The fallacy behind the rise of passive fund management

Passive fund management is a great success built on a big mistake. The late Jack Bogle’s sales pitch sums it up well: “Don’t look for the needle in the haystack. Just buy the haystack.

This line is still prominently featured in marketing by Vanguard, the mutual fund company Bogle founded. BlackRock and State Street, two other major US fund managers, have their own variations. The implication: Funds that track stock and bond indices immunize their clients against human error.

It’s impossible. Someone has to build the haystack first. In this case, it is the active managers who pick the stocks they think will outperform. But Bogle’s reassuring line, combined with ultra-low charges, created an industry that enjoyed a lucrative free ride on the backs of stock pickers. Its success is such that index funds will soon face the problem facing all titans from Standard Oil to Facebook: their outsized impact on business and society.

Vanguard and its two peers manage assets worth $15 billion, most of it passively. This compares to a global universe of stocks and bonds estimated to be worth around $190 billion by the US Investment Company Institute. The growth rates have been mind-boggling. BlackRock, the largest of the Big Three, grew its client assets 20-fold to $7 billion over 15 years, according to data from S&P Global.

There is no sign of letting up. The aggregate value of regulated index funds recently passed the $10 billion mark. The reason? “The fees are infinitesimally small because index funds have generated extremely beneficial competition for the investor,” says Ben Johnson of Morningstar, the fund ratings group. Fees may be less than 0.1% per annum for exchange-traded index funds on which he is an expert.

Private investors used to pay five to ten times more to own old-fashioned mutual funds. Too often, traditional fund managers were rentiers, charging clients heavily to own the stock market.

Index funds have carved a hole in this business model. But stock pickers still control about four-fifths of global stocks. Furthermore, there is no reason to believe that stock prices would crash, even if active managers owned significantly less. This is good news for compilers of cap-weighted indices and the passive managers who use them. The economies of scale of the Big Three will continue to increase for years to come, attracting more assets.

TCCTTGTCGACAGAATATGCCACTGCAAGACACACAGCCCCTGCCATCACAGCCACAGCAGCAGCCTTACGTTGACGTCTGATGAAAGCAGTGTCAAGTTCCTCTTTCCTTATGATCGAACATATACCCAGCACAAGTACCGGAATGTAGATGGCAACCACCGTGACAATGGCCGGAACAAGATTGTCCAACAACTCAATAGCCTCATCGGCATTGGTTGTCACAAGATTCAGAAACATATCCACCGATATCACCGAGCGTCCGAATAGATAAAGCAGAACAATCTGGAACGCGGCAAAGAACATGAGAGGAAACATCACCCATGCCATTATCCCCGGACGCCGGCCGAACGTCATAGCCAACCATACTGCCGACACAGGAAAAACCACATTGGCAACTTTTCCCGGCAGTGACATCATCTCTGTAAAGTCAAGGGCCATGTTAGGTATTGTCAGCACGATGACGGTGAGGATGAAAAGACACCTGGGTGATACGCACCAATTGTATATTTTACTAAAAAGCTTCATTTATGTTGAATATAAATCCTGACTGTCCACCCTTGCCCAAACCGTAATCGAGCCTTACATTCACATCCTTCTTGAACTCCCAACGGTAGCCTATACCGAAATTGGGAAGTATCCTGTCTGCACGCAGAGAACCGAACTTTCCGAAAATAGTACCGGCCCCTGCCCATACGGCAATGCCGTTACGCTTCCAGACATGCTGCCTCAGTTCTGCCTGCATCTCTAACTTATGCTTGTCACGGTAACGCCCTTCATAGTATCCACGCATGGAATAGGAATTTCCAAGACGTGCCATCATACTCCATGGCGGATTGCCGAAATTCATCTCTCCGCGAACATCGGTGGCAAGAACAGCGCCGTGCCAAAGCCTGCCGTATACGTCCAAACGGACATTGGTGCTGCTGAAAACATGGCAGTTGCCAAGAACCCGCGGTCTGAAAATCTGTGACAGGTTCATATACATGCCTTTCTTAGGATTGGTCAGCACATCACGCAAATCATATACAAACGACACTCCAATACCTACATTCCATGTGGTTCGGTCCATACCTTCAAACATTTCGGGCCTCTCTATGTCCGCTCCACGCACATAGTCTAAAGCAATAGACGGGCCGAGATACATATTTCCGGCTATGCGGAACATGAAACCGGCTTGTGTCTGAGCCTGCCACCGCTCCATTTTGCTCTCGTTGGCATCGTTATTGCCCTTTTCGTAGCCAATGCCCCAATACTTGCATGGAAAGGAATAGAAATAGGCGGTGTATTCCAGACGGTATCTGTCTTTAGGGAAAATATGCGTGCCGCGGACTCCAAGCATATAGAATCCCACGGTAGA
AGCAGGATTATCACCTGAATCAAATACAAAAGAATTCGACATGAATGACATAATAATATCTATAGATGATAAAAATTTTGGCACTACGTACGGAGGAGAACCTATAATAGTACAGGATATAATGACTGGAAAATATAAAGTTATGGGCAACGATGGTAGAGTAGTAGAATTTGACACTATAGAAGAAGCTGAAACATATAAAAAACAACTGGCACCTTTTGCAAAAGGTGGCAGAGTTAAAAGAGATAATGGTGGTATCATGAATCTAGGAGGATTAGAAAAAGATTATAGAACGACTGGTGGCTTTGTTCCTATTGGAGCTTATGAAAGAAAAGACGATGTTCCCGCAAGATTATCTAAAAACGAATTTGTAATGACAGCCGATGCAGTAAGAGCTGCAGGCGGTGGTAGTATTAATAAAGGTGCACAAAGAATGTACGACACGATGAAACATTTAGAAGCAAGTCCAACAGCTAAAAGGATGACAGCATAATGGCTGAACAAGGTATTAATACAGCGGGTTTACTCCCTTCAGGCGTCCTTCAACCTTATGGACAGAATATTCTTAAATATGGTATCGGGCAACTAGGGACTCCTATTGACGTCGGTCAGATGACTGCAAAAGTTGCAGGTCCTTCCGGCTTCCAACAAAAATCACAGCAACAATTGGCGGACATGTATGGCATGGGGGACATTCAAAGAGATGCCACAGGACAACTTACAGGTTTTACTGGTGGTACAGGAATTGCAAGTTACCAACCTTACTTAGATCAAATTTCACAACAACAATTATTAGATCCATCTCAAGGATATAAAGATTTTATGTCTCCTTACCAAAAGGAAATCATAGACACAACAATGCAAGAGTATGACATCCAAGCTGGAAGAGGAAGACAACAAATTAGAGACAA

At current rates, the Big Three will control more than a quarter of S&P 500 stocks by 2028, up from a fifth in 2018, according to a paper last year from the National Bureau of Economic Research in the United States. Their propensity to vote for stocks held for clients is above average, noted Lucian Bebchuk of Harvard Law School and Scott Hirst of Boston University. The Big Three are on track to control 40% of the votes in corporate America within decades.

In a similar scenario, approximately a dozen people would set the agenda for American public companies, according to John Coates, another academic. It would be a dangerous concentration of power. Vanguard’s Jim Rowley argues that “there is no monolithic index fund that gobbles it all up – instead, there is a very diverse set of index funds [run by each passive manager]”. It seems dishonest. Employees of any company share common values, including fans of passive fund governance. The greater the domination of a few investors, the worse the shareholder democracy.

Lobbying pressure on the Big Three will also increase. Following pressure from activists, BlackRock joined Climate Action 100+, which encourages energy companies to cut emissions and announced new green funds. Some see it as good stewardship. But can investors whose votes are increasingly crucial in takeovers and top appointments credibly claim to be passive? Not really. By voting, they choose winners, or try to do so, just like active managers.

You could say the same about a range of index funds that invest in everything from trendy green businesses to marijuana companies. Here, compilers of index groups such as MSCI make greater subjective calls for inclusion than they would for purely capitalization-weighted benchmarks. Even those old war horses cause distortion. Companies included in popular indexes have lower financing costs than others. Companies from the former Soviet Union are listed in London partly for this reason.

In the United States, index funds are accused of having a much more incendiary anti-competitive effect. According to some academics, their concentrated ownership in industries such as airlines and pharmaceuticals could drive up the prices of travel and medicine.

The validity of these concerns is less important than their growing topicality. As huge corporations, the Big Three will provoke growing hostility from politicians and regulators. Modern capitalism’s crisis of legitimacy depends on its extent and its disengagement.

Groups that have amassed trillions by outsourcing investment decisions seem to be a prime example of the problem. It is no longer enough for them to emphasize the modesty of their charges. Before he died last year, Bogle wrote that if index funds held more than 50% of the stock market, it would “not serve the national interest.” It’s a quote you won’t find prominently on Vanguard’s website.

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Letters in response to this column:

Focus on the haystack – not the needles / By Brendan P Geary, Washington, DC, USA

Assets versus liabilities: trust market forces more / By Jon Bird, Bedlington, Northumberland, UK

Buybacks eclipse inflows into ETFs and trackers / By Luis Arenzana, London W1, UK

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